Mixologists who travel

Bartending might well be the world’s most international trade. Still many barkeeps never leave the counters of their home town. Phil Duff explains why you should step out of your comfort zone to learn how things work abroad.
So one of the many joys and benefits of the job of the bartender is that it is a truly portable skillset. By this I mean that there are bars and drinkers around the world and tho the language may be different the basic job is the same and a skilled bartender with a passport can work just about anywhere – even in Ethiopia. I bet there is a 5 star hotel with a bolshy American tourist demanding a Dry Martini.  Yet seemingly very few bartenders choose to take this route and pack up their shakers, dust off their passport and choose to see the world from behind a decent piece of wood.
I for one think that travel is the best education one can ever have, be it for personal development and enjoyment or professional advancement. Now I personally have been flying and living in other countries since I was 3 years old but increasingly I see a small elite group of bartenders (elite now but many started off with few skills, connections or plaudits) who are true ‘Travelling Mixologists’ and whose careers have bloomed due to them taking that first step/plane. So I asked four of the most successful five basic questions to educate and inspire others to do the same.
1. What made you decide to work abroad?
2. What made or makes you choose the countries you have worked in?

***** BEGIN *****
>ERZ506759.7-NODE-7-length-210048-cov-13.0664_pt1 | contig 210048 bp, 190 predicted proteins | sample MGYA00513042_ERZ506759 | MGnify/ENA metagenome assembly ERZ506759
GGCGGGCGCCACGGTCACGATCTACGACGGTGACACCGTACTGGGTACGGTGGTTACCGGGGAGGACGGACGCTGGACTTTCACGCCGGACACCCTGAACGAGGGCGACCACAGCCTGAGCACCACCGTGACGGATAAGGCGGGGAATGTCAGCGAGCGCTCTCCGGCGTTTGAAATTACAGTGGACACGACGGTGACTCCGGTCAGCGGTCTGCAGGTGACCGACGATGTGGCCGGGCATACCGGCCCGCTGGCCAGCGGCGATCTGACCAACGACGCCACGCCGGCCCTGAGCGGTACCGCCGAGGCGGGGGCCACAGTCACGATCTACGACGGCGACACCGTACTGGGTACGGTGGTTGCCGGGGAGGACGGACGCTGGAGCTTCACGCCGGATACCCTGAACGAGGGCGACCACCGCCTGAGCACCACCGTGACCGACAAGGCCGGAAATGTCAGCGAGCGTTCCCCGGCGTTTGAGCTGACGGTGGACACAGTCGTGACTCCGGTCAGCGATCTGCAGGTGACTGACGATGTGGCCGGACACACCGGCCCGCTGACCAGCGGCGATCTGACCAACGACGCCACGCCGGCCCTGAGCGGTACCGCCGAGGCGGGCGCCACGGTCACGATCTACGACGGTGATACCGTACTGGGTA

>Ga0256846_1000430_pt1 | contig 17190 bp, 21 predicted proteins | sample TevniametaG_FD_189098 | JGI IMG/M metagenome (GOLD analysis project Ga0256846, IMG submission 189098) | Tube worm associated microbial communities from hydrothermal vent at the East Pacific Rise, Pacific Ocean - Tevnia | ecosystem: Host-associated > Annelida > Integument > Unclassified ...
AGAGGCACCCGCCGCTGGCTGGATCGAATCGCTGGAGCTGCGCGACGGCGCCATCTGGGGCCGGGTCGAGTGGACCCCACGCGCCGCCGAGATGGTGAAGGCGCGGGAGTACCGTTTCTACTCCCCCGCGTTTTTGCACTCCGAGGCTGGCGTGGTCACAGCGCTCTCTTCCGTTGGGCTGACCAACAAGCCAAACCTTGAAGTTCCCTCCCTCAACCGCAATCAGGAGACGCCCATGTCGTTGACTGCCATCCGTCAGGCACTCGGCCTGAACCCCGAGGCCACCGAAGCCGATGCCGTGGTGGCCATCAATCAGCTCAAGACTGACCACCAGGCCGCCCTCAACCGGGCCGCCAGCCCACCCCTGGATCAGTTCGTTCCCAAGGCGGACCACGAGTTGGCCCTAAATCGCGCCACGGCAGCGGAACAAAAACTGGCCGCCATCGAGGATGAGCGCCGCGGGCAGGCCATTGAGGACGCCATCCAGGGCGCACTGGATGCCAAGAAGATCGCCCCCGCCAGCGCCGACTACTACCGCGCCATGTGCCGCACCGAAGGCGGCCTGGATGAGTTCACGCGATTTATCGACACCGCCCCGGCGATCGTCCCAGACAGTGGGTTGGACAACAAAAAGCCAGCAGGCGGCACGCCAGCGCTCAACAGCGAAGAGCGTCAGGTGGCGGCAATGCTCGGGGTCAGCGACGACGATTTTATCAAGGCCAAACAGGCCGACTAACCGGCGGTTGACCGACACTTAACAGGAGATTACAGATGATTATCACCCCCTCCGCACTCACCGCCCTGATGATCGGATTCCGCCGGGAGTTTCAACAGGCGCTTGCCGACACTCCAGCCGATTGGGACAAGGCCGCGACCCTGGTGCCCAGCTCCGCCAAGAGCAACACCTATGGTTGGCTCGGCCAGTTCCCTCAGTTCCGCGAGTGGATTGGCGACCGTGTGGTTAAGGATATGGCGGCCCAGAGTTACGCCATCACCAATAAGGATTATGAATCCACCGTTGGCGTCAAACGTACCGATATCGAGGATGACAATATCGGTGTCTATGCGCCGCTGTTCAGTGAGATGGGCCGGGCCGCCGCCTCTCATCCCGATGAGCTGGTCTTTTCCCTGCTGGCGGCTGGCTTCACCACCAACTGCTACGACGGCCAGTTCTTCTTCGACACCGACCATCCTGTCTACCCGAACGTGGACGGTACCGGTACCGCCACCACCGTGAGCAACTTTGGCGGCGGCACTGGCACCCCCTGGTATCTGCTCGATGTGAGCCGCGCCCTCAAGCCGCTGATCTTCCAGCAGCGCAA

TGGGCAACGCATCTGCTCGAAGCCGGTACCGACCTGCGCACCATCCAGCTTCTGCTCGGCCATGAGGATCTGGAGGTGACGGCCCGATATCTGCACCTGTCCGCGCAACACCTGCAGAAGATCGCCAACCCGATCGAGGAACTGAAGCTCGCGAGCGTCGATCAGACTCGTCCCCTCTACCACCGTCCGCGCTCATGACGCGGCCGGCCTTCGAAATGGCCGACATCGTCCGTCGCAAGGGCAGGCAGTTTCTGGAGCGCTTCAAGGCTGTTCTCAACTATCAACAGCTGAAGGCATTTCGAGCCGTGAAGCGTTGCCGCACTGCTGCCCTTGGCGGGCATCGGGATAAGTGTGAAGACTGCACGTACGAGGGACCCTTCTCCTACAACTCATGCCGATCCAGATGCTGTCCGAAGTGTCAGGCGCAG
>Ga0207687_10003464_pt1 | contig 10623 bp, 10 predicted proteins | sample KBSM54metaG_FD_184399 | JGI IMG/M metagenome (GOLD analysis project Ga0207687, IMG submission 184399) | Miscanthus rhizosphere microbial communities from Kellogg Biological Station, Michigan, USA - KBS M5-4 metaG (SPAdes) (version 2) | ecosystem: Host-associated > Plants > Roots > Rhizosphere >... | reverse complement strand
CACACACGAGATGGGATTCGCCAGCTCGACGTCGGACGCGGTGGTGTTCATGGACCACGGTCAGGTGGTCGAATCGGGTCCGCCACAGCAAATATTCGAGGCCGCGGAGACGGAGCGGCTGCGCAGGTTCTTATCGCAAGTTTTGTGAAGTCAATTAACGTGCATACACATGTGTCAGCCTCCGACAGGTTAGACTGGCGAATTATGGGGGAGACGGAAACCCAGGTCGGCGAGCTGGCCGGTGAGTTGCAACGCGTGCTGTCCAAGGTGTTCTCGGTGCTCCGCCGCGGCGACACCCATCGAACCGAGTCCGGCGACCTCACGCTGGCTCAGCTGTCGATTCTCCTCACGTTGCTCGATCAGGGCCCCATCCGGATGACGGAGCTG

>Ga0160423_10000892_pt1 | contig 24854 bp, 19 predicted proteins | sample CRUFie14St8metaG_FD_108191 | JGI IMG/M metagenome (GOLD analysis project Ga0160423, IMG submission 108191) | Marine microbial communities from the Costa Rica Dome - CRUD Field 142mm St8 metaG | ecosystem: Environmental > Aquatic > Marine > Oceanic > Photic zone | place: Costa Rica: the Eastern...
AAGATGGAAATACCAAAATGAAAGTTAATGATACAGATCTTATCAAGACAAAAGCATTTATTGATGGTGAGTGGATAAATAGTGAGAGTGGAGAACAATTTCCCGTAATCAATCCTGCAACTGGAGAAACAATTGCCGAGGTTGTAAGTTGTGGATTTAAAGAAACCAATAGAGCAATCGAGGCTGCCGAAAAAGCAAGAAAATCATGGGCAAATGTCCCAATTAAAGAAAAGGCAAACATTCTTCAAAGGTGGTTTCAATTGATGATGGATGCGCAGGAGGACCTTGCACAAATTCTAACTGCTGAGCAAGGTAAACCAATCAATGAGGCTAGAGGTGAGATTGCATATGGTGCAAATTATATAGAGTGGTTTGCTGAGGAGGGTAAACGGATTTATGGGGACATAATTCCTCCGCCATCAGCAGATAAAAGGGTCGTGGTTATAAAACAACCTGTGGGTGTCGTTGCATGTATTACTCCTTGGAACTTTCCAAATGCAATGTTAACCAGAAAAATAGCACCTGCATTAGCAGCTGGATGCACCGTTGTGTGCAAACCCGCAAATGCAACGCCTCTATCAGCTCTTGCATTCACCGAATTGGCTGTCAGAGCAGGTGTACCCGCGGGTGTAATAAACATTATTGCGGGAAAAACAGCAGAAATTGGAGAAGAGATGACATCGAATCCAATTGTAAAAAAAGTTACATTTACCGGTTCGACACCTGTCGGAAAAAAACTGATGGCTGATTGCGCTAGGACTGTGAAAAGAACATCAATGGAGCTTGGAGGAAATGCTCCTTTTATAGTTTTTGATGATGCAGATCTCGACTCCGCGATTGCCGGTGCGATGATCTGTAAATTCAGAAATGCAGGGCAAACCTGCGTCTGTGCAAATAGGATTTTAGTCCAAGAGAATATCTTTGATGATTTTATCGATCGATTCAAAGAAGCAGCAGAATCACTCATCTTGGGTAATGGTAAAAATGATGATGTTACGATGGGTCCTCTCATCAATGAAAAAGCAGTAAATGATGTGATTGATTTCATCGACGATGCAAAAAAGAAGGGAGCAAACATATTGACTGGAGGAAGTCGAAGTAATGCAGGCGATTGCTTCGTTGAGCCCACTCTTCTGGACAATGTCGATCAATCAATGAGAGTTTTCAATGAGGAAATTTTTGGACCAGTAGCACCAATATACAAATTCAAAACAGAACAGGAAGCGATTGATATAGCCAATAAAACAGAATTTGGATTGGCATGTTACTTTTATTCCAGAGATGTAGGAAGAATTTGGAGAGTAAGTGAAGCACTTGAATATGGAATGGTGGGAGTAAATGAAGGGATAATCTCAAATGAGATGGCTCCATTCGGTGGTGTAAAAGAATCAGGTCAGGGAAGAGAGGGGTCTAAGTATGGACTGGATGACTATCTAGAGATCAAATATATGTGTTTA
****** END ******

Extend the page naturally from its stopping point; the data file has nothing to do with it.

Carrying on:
3. Would you advise others to do it?
4. How easy was it to fit in and do well?
5. What is your secret for success?
The Italian Max La Rocca has worked in England, Ireland and currently Spain. Jamie Boudreau is a Canadian working in the USA. Sam Ross is an Australian working in New York and Alex Sourmpatis is a Greek who until recently worked in Germany. All have prospered with their moves and all heartily recommend it and have distilled their wisdom and motivation to help others.
The decision to move anywhere is about a mixture of opportunity and desire to learn more. Although the idea of earning more money was mentioned it seems far less motivating than the chance of experience new drinking and bartending cultures and to test oneself. As Sam says “As bartending and serious cocktails became a part of my life, this idea of relocating to NYC cemented itself further into my psyche. I felt I had done Melbourne proud, achieved a modest amount of success, but it was time to take myself (and my then just-legal drinking status) to the birthplace of the cocktail bar.”
The choice of country follows similar lines.  Alexander chose Europe  “and specifically Germany was the rumours about German competence in mixing classic cocktails (which by all means were true) and the existence of bartenders that succeed in worldwide competitions.” Whereas Sam “Being an Australian, had access to a two-year, no questions asked, working visa in the UK. I had plenty of colleagues, friends and family do that. I just wanted something different. I wanted to go where there were no Australian bartenders. I wanted to blaze a new path. NYC was the only city I ever considered.” Max seems to have bounced from the UK to Australia to Ireland to Spain as opportunities presented themselves with flexibility being the key.